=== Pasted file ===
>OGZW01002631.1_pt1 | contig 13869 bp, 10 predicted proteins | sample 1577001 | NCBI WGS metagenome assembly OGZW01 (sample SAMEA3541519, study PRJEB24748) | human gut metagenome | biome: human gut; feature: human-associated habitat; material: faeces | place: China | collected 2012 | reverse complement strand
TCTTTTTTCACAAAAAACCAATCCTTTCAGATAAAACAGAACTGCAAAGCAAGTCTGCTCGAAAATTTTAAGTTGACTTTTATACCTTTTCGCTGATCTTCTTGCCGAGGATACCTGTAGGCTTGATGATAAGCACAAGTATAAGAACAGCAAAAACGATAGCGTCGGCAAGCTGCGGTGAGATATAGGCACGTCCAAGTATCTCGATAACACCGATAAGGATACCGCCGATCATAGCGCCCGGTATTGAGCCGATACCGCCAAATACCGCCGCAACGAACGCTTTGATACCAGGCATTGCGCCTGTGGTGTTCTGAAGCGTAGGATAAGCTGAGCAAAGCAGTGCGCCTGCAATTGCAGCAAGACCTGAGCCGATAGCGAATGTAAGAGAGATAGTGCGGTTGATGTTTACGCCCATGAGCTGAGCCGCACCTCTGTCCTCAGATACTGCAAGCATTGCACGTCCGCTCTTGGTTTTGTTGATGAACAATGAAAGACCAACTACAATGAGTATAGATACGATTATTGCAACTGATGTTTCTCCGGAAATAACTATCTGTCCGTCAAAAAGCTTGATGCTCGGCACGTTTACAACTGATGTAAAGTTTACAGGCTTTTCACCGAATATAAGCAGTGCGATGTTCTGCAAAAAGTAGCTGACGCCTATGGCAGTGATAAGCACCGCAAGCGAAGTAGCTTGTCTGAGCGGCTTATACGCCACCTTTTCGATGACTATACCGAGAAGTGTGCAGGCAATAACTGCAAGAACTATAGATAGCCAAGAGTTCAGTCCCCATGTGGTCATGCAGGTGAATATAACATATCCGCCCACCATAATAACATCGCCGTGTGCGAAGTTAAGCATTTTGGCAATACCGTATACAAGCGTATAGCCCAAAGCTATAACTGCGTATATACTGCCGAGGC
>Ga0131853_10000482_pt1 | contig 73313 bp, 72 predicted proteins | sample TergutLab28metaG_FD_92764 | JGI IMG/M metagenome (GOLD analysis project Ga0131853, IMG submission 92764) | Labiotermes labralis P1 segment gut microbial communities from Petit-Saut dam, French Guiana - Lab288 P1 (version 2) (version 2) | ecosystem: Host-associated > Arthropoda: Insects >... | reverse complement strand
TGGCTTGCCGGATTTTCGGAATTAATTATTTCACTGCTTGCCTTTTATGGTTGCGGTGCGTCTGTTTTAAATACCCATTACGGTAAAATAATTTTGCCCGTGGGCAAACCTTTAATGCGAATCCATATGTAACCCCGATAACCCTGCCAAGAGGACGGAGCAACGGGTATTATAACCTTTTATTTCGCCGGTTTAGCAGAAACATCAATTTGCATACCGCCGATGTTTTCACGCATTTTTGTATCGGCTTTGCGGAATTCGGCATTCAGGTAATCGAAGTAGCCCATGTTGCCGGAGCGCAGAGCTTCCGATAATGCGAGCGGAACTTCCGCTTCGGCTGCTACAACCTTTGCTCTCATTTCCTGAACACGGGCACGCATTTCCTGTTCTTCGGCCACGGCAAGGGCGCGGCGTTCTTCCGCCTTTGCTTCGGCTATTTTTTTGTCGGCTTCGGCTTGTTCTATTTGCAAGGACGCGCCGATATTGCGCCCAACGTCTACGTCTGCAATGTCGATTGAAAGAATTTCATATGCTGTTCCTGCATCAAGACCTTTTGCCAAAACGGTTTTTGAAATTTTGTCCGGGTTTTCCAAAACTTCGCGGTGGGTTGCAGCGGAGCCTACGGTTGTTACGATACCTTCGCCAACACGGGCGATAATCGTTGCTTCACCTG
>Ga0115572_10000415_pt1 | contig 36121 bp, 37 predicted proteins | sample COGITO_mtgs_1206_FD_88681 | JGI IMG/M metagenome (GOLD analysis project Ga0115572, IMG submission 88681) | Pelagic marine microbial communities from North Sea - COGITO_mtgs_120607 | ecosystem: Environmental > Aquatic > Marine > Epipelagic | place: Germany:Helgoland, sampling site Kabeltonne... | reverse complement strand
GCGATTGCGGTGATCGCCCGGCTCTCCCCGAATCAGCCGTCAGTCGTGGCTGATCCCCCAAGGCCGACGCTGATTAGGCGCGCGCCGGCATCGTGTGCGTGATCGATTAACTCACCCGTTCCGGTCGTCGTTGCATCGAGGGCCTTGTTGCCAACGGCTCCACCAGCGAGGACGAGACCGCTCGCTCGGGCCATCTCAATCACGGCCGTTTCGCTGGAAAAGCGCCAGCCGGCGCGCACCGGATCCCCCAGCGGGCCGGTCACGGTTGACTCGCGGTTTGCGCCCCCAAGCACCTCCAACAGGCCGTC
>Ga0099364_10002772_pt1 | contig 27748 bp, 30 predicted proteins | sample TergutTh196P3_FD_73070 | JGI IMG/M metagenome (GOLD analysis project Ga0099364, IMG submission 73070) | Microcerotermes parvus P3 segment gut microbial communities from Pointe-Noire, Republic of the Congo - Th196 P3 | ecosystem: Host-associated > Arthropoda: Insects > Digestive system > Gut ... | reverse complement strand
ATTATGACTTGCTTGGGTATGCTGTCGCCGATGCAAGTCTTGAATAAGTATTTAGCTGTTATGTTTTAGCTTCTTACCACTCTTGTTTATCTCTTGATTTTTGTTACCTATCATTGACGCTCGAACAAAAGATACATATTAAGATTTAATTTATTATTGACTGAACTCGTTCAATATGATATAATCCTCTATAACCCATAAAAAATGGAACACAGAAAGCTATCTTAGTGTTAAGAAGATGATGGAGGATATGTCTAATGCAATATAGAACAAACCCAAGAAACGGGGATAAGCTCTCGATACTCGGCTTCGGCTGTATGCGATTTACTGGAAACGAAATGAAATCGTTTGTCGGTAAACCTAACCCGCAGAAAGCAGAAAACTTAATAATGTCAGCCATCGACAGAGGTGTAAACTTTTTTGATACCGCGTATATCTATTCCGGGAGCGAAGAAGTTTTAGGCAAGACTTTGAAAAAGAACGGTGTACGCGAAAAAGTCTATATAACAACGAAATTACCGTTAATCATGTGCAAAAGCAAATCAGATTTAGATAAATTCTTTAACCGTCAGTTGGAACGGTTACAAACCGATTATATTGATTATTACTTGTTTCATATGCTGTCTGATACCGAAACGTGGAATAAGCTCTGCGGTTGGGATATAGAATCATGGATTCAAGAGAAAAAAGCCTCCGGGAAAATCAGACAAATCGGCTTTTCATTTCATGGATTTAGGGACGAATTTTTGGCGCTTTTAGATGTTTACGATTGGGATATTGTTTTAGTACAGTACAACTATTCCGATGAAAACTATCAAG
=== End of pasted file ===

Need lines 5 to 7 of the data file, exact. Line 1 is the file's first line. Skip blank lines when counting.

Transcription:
>Ga0115572_10000415_pt1 | contig 36121 bp, 37 predicted proteins | sample COGITO_mtgs_1206_FD_88681 | JGI IMG/M metagenome (GOLD analysis project Ga0115572, IMG submission 88681) | Pelagic marine microbial communities from North Sea - COGITO_mtgs_120607 | ecosystem: Environmental > Aquatic > Marine > Epipelagic | place: Germany:Helgoland, sampling site Kabeltonne... | reverse complement strand
GCGATTGCGGTGATCGCCCGGCTCTCCCCGAATCAGCCGTCAGTCGTGGCTGATCCCCCAAGGCCGACGCTGATTAGGCGCGCGCCGGCATCGTGTGCGTGATCGATTAACTCACCCGTTCCGGTCGTCGTTGCATCGAGGGCCTTGTTGCCAACGGCTCCACCAGCGAGGACGAGACCGCTCGCTCGGGCCATCTCAATCACGGCCGTTTCGCTGGAAAAGCGCCAGCCGGCGCGCACCGGATCCCCCAGCGGGCCGGTCACGGTTGACTCGCGGTTTGCGCCCCCAAGCACCTCCAACAGGCCGTC
>Ga0099364_10002772_pt1 | contig 27748 bp, 30 predicted proteins | sample TergutTh196P3_FD_73070 | JGI IMG/M metagenome (GOLD analysis project Ga0099364, IMG submission 73070) | Microcerotermes parvus P3 segment gut microbial communities from Pointe-Noire, Republic of the Congo - Th196 P3 | ecosystem: Host-associated > Arthropoda: Insects > Digestive system > Gut ... | reverse complement strand